Travelers in Russia soon learn to expect the unexpected, and the more one moves from the usual tourist routes, the greater the possibility for surprise. On the fringes of the Moscow suburb of Bykovo, an elaborate pseudo-Gothic church appears like a mirage out of a littered landscape. In the sleepy provincial town of Torzhok, a remarkable seventeenth-century log church, dedicated to the Ascension, rises in a tower of octagons that still stands on its original site above the Tvertsa River.
Some of Russia’s architectural visions seem to have been abandoned, while others have been repaired for parish use by the Orthodox Church. Still others are under the protection of museum workers and their ever-dwindling resources. Indeed, every corner of the Russian provinces has its treasures, most all neglected.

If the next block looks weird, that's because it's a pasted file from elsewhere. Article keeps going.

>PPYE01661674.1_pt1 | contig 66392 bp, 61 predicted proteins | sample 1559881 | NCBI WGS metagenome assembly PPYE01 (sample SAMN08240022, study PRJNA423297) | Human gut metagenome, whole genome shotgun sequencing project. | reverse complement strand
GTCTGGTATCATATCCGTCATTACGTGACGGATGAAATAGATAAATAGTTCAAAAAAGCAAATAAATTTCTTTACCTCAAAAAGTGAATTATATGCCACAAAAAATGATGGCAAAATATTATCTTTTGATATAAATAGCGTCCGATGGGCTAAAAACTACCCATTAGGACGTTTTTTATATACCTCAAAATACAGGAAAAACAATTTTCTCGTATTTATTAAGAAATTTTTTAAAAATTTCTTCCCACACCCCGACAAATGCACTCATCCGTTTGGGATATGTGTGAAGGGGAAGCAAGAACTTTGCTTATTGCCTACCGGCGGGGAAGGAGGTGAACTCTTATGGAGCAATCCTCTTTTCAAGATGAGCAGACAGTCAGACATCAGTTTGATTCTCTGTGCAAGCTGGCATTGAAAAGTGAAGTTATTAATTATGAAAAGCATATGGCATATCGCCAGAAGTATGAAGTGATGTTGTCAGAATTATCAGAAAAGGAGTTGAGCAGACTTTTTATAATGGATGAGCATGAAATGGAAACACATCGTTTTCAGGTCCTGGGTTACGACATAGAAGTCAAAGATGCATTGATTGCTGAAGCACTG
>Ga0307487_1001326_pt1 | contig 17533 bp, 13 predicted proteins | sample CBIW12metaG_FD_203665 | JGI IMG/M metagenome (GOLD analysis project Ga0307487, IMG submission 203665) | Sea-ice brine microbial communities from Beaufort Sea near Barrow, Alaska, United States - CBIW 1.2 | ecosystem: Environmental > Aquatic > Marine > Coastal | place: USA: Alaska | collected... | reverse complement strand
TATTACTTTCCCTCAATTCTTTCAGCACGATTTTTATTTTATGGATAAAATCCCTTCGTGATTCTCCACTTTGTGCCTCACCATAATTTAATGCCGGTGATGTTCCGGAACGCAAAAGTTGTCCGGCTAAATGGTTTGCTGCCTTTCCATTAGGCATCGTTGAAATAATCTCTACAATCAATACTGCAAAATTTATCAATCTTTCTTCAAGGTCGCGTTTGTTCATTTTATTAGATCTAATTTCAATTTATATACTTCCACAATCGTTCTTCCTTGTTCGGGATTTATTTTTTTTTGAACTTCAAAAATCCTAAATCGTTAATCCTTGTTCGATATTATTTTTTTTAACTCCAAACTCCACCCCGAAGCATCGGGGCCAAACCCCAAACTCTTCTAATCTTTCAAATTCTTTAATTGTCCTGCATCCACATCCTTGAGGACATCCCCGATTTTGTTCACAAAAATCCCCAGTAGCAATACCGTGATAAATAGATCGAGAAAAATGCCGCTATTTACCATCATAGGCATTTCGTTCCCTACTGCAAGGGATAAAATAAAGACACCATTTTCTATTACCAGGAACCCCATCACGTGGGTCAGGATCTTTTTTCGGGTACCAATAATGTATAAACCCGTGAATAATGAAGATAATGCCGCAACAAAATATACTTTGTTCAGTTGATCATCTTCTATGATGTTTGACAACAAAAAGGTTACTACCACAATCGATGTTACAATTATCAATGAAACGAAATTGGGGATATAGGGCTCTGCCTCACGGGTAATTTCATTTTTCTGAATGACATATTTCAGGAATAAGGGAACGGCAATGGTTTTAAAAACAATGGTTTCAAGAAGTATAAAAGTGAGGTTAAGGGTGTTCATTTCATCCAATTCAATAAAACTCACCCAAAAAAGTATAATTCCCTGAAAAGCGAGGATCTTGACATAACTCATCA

In all my travels through Russia, however, no sight has seemed more improbable than the ensemble of churches built by the Stroganovs at their compound in the far northern town of Solvychegodsk. Although I had read the scholarly literature and knew of the churches’ significance, study can only go so far in preparing for the visual impact of such unique and grandiose buildings.
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